Scraggly tufts of sagebrush grow around a handful of rough-cut stone foundations and walls. In the distance, there is the wide expanse of a dry, alkali lakebed. Some days, wild burros wander through the scene. Welcome to the old mining camp of Marietta.
Founded in the late 1870s, Marietta was not a typical central Nevada mining camp, founded on gold or silver ore, but rather it prospered because of rich deposits of borax and salt.
Originally called Teels Marsh, the area was first developed in 1867 when salt was mined in lakebed and transported by camel train to Virginia City’s booming mines (at the time, salt was an essential element needed to process silver and gold ore).
In 1872, Francis M. Smith, who would later become renowned as “Borax” Smith, was working the salt fields in nearby Columbus and spotted the borate potential of the marsh. He and his brother took samples from the dry lakebed, which contained large amounts of borax, and staked claims to nearly the entire area.
Within months, full-scale borax mining began as the Smith brothers and other miners began constructing borax processing facilities at the southeastern end of the marsh. Records indicate that wagon trains hauled the material all the way to a train station at Wadsworth, about 115 miles north.
The Teels Marsh borax field was not only an important discovery for Nevada but allowed the Smiths to create the Teels Marsh Borax Co., a predecessor to the Pacific Borax Salt & Soda Co., which, in the late 19th century, would control the world’s borax market.
Smith’s genius was that he recognized the value of borax if marketed correctly. Prior to his efforts, borax was mined in Europe and used primarily in pharmaceuticals.
Since he controlled huge deposits, Smith began promoting and advertising the substance as an effective abrasive cleaner. He created an immense market for his products and, in the process, became one of the early 20th century’s most successful industrialists.
Smith eventually would move farther west to larger borax (also known as colmanite) discoveries in Death Valley and become famed for his 40-mule teams that carried the ore out of the Death Valley area. Naturally, he expertly marketed his mule trains so that they and Borax became household consumer product names well into the mid-20th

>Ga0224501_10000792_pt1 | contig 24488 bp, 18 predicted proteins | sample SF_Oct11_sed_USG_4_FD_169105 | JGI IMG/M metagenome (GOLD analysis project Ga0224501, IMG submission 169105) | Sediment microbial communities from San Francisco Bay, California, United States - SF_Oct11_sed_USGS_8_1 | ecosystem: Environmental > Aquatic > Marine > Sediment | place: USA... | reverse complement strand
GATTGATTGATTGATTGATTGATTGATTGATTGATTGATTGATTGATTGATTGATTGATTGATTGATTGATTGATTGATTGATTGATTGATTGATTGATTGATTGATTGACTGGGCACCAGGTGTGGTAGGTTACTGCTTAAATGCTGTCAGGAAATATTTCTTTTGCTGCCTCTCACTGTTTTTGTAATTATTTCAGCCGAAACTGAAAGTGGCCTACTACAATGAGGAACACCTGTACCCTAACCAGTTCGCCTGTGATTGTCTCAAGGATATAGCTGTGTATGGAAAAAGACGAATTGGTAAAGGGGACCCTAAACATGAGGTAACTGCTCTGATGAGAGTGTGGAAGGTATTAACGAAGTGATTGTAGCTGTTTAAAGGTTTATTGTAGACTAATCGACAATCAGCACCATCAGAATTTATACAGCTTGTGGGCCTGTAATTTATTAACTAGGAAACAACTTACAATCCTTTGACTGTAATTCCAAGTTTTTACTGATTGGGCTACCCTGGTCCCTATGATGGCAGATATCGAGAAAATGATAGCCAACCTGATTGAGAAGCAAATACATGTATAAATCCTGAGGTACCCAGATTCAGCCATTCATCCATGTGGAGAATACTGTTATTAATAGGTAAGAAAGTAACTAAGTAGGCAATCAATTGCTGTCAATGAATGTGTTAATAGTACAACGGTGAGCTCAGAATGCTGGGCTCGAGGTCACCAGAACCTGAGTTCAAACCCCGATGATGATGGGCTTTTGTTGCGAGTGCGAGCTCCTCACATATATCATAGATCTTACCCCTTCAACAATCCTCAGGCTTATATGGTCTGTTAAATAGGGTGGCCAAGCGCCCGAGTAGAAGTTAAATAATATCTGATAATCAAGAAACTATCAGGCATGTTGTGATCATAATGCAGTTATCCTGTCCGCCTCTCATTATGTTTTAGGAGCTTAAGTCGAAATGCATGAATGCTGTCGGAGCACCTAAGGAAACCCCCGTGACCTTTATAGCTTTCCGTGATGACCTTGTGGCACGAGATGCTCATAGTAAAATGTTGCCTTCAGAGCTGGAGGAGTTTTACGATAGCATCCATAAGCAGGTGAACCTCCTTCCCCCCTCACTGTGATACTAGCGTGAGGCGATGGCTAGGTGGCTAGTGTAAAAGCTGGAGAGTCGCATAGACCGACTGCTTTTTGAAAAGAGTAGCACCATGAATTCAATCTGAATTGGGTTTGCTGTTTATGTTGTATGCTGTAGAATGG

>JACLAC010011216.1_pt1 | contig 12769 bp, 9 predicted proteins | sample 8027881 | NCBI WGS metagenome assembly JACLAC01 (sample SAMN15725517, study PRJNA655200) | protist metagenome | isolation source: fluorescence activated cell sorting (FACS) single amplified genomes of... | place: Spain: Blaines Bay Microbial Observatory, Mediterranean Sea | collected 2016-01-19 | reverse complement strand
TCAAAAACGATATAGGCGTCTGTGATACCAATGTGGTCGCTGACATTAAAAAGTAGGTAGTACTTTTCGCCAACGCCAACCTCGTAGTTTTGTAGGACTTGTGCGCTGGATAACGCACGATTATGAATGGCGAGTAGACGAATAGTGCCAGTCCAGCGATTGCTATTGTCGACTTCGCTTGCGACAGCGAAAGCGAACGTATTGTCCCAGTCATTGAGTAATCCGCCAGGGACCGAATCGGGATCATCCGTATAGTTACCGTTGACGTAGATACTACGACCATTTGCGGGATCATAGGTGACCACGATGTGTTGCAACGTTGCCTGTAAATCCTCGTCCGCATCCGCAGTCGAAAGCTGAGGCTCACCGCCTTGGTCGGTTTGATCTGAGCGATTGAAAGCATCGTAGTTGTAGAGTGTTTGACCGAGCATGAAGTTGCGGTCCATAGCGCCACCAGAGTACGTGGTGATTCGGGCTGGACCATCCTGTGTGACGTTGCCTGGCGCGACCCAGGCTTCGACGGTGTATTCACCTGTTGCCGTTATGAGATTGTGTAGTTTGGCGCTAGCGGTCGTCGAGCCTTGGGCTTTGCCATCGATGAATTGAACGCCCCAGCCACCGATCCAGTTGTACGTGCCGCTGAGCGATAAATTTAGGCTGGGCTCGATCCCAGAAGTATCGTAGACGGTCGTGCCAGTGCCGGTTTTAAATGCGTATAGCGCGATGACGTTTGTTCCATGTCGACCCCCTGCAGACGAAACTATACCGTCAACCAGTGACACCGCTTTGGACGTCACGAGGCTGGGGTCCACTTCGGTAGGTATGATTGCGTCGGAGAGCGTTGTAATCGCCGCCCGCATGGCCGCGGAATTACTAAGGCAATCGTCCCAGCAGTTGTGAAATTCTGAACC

The town of Marietta was established in about 1877 and soon had a post office, a newspaper, a company store owned by Borax Smith, several other businesses and more than 150 residents. A stamp mill was erected in the first year to help in the ore processing.
Within a few years, the town had a row of buildings, including a dozen saloons on its main street as well as the large stamp mill and several dozen wooden and rock houses.
The discovery of the larger borax deposits at Death Valley eventually signaled the end of Marietta.
By the 1890s, the borax operations closed and the town quickly slid into oblivion.
The drive to Marietta allows visitors to view the real Nevada outback. The road winds through rolling sage-covered foothills before dropping down into the flat, treeless, alkali valley that is the location of Teels Marsh and, at the southeast end of the marsh, the ruins of Marietta.
The town’s signature structure is the stone remains of the Smith store. You can still find three of the four walls of the store standing, with a second structure, perhaps a later addition, directly east of the walls.
Just east of the store are the foundations and remains of the mill and, buried in the sagebrush, a handful of neglected, rude mounds can be found in the original cemetery.
Additionally, near the main street there are a handful of wooden farmhouses, including one with a fairly intact stone corral and walls that appeared to have been insulated with old cardboard Crisco boxes. Another small, one-story wooden structure with a frontier storefront and a decided tilt, is still identified as the post office.
A few mobile homes and ranch houses surround the ruins and indicate that Marietta still has a few residents.
In the early 1990s, the area around Teels Marsh and Marietta was designated the nation’s first official wild burro range. The 68,000-acre range is home to about 85 burros that can freely roam the marsh and surrounding hills. There are designated viewing areas above the marsh.
Marietta is located 56 miles southwest of Hawthorne via U.S. 95, then west on State Route 360 to a marked and maintained dirt road. For more information about the burro sanctuary, go to www.blm.gov/visit/marietta-wild-burro-range.
Rich Moreno writes about the places and people that make Nevada special.